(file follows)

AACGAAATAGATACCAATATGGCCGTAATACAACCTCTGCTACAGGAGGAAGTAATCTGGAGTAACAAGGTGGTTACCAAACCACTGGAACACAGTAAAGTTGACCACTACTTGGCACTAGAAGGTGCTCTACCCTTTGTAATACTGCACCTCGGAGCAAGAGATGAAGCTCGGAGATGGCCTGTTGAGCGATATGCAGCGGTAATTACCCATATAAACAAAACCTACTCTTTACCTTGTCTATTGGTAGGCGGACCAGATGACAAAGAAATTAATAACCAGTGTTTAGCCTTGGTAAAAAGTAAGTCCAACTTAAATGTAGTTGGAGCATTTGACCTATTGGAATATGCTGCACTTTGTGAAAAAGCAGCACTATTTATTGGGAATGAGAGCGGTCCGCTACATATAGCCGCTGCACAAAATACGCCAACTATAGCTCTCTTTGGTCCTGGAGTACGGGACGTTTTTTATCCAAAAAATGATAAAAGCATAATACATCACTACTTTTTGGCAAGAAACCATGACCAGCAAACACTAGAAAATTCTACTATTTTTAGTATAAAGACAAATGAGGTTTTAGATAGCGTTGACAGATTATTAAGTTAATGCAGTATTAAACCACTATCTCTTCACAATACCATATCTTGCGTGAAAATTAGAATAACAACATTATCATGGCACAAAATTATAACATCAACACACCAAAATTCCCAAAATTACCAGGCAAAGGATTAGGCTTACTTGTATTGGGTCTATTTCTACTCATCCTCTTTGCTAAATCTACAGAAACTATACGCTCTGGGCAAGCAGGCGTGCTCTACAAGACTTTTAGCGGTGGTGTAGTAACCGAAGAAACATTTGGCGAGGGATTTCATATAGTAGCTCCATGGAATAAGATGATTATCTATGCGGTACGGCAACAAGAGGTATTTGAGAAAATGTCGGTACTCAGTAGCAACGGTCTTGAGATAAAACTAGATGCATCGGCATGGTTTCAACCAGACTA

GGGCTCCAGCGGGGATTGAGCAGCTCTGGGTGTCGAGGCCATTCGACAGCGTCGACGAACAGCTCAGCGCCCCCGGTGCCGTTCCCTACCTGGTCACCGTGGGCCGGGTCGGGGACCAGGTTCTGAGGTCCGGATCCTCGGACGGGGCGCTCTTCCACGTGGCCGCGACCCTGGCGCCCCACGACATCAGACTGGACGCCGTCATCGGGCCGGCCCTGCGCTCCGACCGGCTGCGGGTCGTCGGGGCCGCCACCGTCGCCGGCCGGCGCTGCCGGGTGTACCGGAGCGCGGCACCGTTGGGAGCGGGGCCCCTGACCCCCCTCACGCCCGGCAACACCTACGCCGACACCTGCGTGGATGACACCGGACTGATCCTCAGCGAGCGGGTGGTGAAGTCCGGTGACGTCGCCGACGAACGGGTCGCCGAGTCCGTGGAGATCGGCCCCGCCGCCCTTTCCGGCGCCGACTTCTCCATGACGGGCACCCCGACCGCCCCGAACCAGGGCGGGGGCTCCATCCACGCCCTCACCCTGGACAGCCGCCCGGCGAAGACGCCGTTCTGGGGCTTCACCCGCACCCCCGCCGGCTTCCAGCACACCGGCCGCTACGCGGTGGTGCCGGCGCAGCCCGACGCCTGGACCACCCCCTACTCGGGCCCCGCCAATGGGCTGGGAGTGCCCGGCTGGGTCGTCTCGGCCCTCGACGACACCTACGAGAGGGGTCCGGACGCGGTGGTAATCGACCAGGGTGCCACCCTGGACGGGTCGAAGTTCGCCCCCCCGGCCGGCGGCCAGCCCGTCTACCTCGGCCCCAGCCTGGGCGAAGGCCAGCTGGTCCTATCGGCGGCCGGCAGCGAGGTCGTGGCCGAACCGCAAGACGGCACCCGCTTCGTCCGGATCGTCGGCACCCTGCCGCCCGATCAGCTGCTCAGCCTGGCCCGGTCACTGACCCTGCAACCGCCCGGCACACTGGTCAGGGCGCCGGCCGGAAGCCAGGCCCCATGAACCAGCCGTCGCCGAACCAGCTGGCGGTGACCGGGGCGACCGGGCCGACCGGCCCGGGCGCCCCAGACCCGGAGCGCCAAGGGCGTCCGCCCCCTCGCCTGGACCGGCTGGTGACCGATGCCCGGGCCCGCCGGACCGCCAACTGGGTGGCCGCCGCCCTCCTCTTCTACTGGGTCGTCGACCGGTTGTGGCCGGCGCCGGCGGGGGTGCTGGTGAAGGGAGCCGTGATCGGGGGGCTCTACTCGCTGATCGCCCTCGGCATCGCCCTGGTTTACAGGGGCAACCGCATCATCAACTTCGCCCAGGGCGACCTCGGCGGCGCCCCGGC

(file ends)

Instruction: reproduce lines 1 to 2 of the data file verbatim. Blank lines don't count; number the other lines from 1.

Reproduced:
AACGAAATAGATACCAATATGGCCGTAATACAACCTCTGCTACAGGAGGAAGTAATCTGGAGTAACAAGGTGGTTACCAAACCACTGGAACACAGTAAAGTTGACCACTACTTGGCACTAGAAGGTGCTCTACCCTTTGTAATACTGCACCTCGGAGCAAGAGATGAAGCTCGGAGATGGCCTGTTGAGCGATATGCAGCGGTAATTACCCATATAAACAAAACCTACTCTTTACCTTGTCTATTGGTAGGCGGACCAGATGACAAAGAAATTAATAACCAGTGTTTAGCCTTGGTAAAAAGTAAGTCCAACTTAAATGTAGTTGGAGCATTTGACCTATTGGAATATGCTGCACTTTGTGAAAAAGCAGCACTATTTATTGGGAATGAGAGCGGTCCGCTACATATAGCCGCTGCACAAAATACGCCAACTATAGCTCTCTTTGGTCCTGGAGTACGGGACGTTTTTTATCCAAAAAATGATAAAAGCATAATACATCACTACTTTTTGGCAAGAAACCATGACCAGCAAACACTAGAAAATTCTACTATTTTTAGTATAAAGACAAATGAGGTTTTAGATAGCGTTGACAGATTATTAAGTTAATGCAGTATTAAACCACTATCTCTTCACAATACCATATCTTGCGTGAAAATTAGAATAACAACATTATCATGGCACAAAATTATAACATCAACACACCAAAATTCCCAAAATTACCAGGCAAAGGATTAGGCTTACTTGTATTGGGTCTATTTCTACTCATCCTCTTTGCTAAATCTACAGAAACTATACGCTCTGGGCAAGCAGGCGTGCTCTACAAGACTTTTAGCGGTGGTGTAGTAACCGAAGAAACATTTGGCGAGGGATTTCATATAGTAGCTCCATGGAATAAGATGATTATCTATGCGGTACGGCAACAAGAGGTATTTGAGAAAATGTCGGTACTCAGTAGCAACGGTCTTGAGATAAAACTAGATGCATCGGCATGGTTTCAACCAGACTA

GGGCTCCAGCGGGGATTGAGCAGCTCTGGGTGTCGAGGCCATTCGACAGCGTCGACGAACAGCTCAGCGCCCCCGGTGCCGTTCCCTACCTGGTCACCGTGGGCCGGGTCGGGGACCAGGTTCTGAGGTCCGGATCCTCGGACGGGGCGCTCTTCCACGTGGCCGCGACCCTGGCGCCCCACGACATCAGACTGGACGCCGTCATCGGGCCGGCCCTGCGCTCCGACCGGCTGCGGGTCGTCGGGGCCGCCACCGTCGCCGGCCGGCGCTGCCGGGTGTACCGGAGCGCGGCACCGTTGGGAGCGGGGCCCCTGACCCCCCTCACGCCCGGCAACACCTACGCCGACACCTGCGTGGATGACACCGGACTGATCCTCAGCGAGCGGGTGGTGAAGTCCGGTGACGTCGCCGACGAACGGGTCGCCGAGTCCGTGGAGATCGGCCCCGCCGCCCTTTCCGGCGCCGACTTCTCCATGACGGGCACCCCGACCGCCCCGAACCAGGGCGGGGGCTCCATCCACGCCCTCACCCTGGACAGCCGCCCGGCGAAGACGCCGTTCTGGGGCTTCACCCGCACCCCCGCCGGCTTCCAGCACACCGGCCGCTACGCGGTGGTGCCGGCGCAGCCCGACGCCTGGACCACCCCCTACTCGGGCCCCGCCAATGGGCTGGGAGTGCCCGGCTGGGTCGTCTCGGCCCTCGACGACACCTACGAGAGGGGTCCGGACGCGGTGGTAATCGACCAGGGTGCCACCCTGGACGGGTCGAAGTTCGCCCCCCCGGCCGGCGGCCAGCCCGTCTACCTCGGCCCCAGCCTGGGCGAAGGCCAGCTGGTCCTATCGGCGGCCGGCAGCGAGGTCGTGGCCGAACCGCAAGACGGCACCCGCTTCGTCCGGATCGTCGGCACCCTGCCGCCCGATCAGCTGCTCAGCCTGGCCCGGTCACTGACCCTGCAACCGCCCGGCACACTGGTCAGGGCGCCGGCCGGAAGCCAGGCCCCATGAACCAGCCGTCGCCGAACCAGCTGGCGGTGACCGGGGCGACCGGGCCGACCGGCCCGGGCGCCCCAGACCCGGAGCGCCAAGGGCGTCCGCCCCCTCGCCTGGACCGGCTGGTGACCGATGCCCGGGCCCGCCGGACCGCCAACTGGGTGGCCGCCGCCCTCCTCTTCTACTGGGTCGTCGACCGGTTGTGGCCGGCGCCGGCGGGGGTGCTGGTGAAGGGAGCCGTGATCGGGGGGCTCTACTCGCTGATCGCCCTCGGCATCGCCCTGGTTTACAGGGGCAACCGCATCATCAACTTCGCCCAGGGCGACCTCGGCGGCGCCCCGGC